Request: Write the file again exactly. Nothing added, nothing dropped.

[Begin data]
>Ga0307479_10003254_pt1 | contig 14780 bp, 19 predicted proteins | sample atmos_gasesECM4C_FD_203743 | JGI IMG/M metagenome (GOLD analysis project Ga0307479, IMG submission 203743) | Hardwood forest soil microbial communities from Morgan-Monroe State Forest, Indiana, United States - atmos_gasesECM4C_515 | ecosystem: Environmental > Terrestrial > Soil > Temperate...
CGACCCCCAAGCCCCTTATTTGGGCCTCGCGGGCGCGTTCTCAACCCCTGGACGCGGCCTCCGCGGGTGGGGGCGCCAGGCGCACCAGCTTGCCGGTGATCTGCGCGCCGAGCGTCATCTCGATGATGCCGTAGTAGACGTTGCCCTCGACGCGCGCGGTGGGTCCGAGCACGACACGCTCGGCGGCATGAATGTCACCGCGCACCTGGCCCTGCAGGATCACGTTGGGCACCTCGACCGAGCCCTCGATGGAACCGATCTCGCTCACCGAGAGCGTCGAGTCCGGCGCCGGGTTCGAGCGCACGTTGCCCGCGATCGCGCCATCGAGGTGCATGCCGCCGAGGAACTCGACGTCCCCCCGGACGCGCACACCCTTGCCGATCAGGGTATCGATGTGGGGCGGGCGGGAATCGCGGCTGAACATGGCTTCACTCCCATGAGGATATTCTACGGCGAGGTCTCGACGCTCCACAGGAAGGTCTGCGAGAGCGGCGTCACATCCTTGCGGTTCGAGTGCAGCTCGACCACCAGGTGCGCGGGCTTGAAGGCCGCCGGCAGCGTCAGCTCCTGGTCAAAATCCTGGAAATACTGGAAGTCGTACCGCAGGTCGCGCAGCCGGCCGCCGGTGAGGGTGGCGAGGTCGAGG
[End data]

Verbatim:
>Ga0307479_10003254_pt1 | contig 14780 bp, 19 predicted proteins | sample atmos_gasesECM4C_FD_203743 | JGI IMG/M metagenome (GOLD analysis project Ga0307479, IMG submission 203743) | Hardwood forest soil microbial communities from Morgan-Monroe State Forest, Indiana, United States - atmos_gasesECM4C_515 | ecosystem: Environmental > Terrestrial > Soil > Temperate...
CGACCCCCAAGCCCCTTATTTGGGCCTCGCGGGCGCGTTCTCAACCCCTGGACGCGGCCTCCGCGGGTGGGGGCGCCAGGCGCACCAGCTTGCCGGTGATCTGCGCGCCGAGCGTCATCTCGATGATGCCGTAGTAGACGTTGCCCTCGACGCGCGCGGTGGGTCCGAGCACGACACGCTCGGCGGCATGAATGTCACCGCGCACCTGGCCCTGCAGGATCACGTTGGGCACCTCGACCGAGCCCTCGATGGAACCGATCTCGCTCACCGAGAGCGTCGAGTCCGGCGCCGGGTTCGAGCGCACGTTGCCCGCGATCGCGCCATCGAGGTGCATGCCGCCGAGGAACTCGACGTCCCCCCGGACGCGCACACCCTTGCCGATCAGGGTATCGATGTGGGGCGGGCGGGAATCGCGGCTGAACATGGCTTCACTCCCATGAGGATATTCTACGGCGAGGTCTCGACGCTCCACAGGAAGGTCTGCGAGAGCGGCGTCACATCCTTGCGGTTCGAGTGCAGCTCGACCACCAGGTGCGCGGGCTTGAAGGCCGCCGGCAGCGTCAGCTCCTGGTCAAAATCCTGGAAATACTGGAAGTCGTACCGCAGGTCGCGCAGCCGGCCGCCGGTGAGGGTGGCGAGGTCGAGG